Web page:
By Charlie O’Donnell
Most entrepreneurs aren’t qualified for their jobs–including about 100% of the first timers.
Many times, they get backed just because they’re smart people working in an interesting area. Sure, they had a demo or a prototype or something, but investors know the product will change.
What they’re really betting on is your ability to learn–and that starts with your willingness to admit the following:
“I don’t know what to do.”
At the Northside Festival this year, Dennis Crowley admitted in his session with Jerry Colonna that one of the toughest challenges that he has faced as an entrepreneur was having everyone looking to you, counting on you, investors betting on you–and feeling like you’re supposed to know everything. Sometimes–a lot of times–he said, you have to admit that you don’t know what to do, but that you’re going to find someone smart who knows the answer.
I was talking to an entrepreneur the other day, and I asked, “Do you feel like you have a good idea of how you should be spending your time?”
She looked at me as if I had just asked to take a ton of bricks off her shoulders and told me she didn’t–but she said it with an enormous sigh of relief in that by asking, I was making it ok.
And in fact, it is ok–particularly when you’re not a technical founder, it’s not always clear what your next step is in the early going. Even if you are on the technical side–you may never have managed before, nor been responsible for so many aspects of the product development at one time. The next move isn’t easy for anyone when it’s the first time they’ve ever done something.
The solution? Start asking a lot of questions.
Find people who seem to know what they’re doing–whose companies have acheived success. Ask them if they feel like they spend their time wisely and how they allocate tasks among the founding team. What do they do day in and day out?
One of the best ways to improve how you spend your time is coming up with a routine. Tim Ferriss recently blogged about the power of routines to help focus you on the things that matter, while not getting you bogged down on the things you don’t:
“I’ve always suspected that we start each day with a limited number of decision-making points that, once depleted, leave us cognitively impaired. This is part of the reason that automating minutiae, adopting rituals, and applying creativity only where it’s most valuable (e.g. not deciding what to eat for breakfast) is so important to me.”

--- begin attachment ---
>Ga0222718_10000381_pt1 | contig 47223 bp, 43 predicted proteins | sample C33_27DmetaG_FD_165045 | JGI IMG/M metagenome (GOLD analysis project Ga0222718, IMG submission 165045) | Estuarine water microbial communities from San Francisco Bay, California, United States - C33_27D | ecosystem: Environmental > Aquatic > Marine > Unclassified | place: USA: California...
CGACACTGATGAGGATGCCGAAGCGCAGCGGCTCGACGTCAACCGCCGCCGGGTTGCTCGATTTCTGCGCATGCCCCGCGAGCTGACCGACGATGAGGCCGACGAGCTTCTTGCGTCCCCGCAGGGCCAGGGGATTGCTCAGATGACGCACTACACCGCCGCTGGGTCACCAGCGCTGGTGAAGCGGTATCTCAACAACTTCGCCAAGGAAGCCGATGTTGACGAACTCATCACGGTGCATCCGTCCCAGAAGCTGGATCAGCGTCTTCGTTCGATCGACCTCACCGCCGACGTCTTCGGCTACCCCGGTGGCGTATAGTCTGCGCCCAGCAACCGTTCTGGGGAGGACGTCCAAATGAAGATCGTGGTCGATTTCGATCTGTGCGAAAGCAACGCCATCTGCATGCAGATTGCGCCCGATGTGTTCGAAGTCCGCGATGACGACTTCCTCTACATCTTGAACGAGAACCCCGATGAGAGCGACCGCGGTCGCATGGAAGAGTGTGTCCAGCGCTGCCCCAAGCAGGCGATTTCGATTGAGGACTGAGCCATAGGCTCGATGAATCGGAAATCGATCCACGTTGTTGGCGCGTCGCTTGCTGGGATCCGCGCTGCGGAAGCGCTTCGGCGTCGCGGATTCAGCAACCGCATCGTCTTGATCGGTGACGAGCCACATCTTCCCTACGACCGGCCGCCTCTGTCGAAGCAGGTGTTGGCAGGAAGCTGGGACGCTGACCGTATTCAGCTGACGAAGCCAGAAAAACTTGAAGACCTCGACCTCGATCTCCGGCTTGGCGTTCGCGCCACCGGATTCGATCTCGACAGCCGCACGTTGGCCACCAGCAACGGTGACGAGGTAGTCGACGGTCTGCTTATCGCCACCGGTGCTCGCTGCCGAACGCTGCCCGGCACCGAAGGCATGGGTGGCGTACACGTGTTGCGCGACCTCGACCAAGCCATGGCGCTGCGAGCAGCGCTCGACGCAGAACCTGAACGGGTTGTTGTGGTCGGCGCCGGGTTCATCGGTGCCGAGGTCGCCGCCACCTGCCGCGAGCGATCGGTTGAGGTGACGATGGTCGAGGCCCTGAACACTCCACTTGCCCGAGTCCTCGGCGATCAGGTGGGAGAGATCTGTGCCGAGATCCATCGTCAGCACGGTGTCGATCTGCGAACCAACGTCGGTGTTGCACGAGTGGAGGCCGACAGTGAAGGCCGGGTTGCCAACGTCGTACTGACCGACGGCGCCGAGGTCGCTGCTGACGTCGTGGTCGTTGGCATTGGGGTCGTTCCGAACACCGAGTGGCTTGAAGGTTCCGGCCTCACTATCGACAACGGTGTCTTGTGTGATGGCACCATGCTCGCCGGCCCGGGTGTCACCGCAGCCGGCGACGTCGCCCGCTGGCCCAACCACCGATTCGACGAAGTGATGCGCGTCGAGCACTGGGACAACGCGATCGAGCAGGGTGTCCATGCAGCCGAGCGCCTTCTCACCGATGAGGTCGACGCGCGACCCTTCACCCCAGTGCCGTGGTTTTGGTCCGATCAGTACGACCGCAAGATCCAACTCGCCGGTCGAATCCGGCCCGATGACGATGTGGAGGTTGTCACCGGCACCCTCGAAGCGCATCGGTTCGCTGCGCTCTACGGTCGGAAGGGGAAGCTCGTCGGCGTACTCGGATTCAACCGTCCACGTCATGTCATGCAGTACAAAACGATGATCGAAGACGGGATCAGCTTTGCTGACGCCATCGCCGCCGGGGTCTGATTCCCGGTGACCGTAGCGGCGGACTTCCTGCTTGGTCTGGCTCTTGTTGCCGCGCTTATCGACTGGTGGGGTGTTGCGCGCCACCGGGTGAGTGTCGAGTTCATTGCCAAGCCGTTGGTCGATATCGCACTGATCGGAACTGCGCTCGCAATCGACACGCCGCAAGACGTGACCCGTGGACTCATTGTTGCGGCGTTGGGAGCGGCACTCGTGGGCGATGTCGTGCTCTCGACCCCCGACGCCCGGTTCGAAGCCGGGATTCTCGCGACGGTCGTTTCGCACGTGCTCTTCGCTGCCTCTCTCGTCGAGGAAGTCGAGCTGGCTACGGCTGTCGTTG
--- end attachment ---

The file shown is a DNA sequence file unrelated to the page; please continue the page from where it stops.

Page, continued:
Routines, however, come after you’ve defined roles–and for a CEO, that’s sometimes not obvious. Chances are, you have an incomplete team, so you’re doing multiple jobs. How do you handle Product on Tuesday, Hiring on Wednesday, and Fundraising on Thursday–especially when you don’t always have control over your own calendar and find yourself depending on others to make time for you?
The answer to how you in particular should spend your time is twofold:
1. Consult with your investors, advisors, and peers and where they thing you need to focus your energy–and get on the same page about the balance between near term and long term goals. Don’t be afraid to ask, “What am I supposed to do?”
2. Empower and support your team to achieve way more than they thought they were capable of–so that they can take a lot off your plate.
That’s pretty much it, because you really only have two options as a team to finish all the things you need to get done. To close the gap between all you want to do and all you can do, you need to focus on few things, and get better at doing more or them, because time is finite and you can’t make more of it.
How do you get better?
1. Get a mentor or a coach–someone that understands firsthand what you’re doing and ideally has done your job.
2. Be a continuous learner–take classes, and read books and your profession and best practices.
3. Set personal learning goals for yourself so you have some way to measure if you are improving or not.
4. Share your execution problems with others to get feedback on how you can improve.
Remember, it’s never too late to ask. I’ve been there–for the last six months of my startup I really had no idea how to save it. I made random calls to people I thought should buy it, with no success. I tried pitching business development ideas, coming up with marketing ploys. None of it was effective–yet I often worked late nights because I felt like I should, even though I knew what I was doing wasn’t moving the needle. I never thought to tell anyone, “I have no idea what to do right now.”
In hindsight, I feel like I might not have gotten to that point if I said that way at the beginning as well. I certainly think there are a lot of aspirational entrepreneurs that have gotten all excited about the pitch and the upcoming launch and aren’t totally clear what happens after that.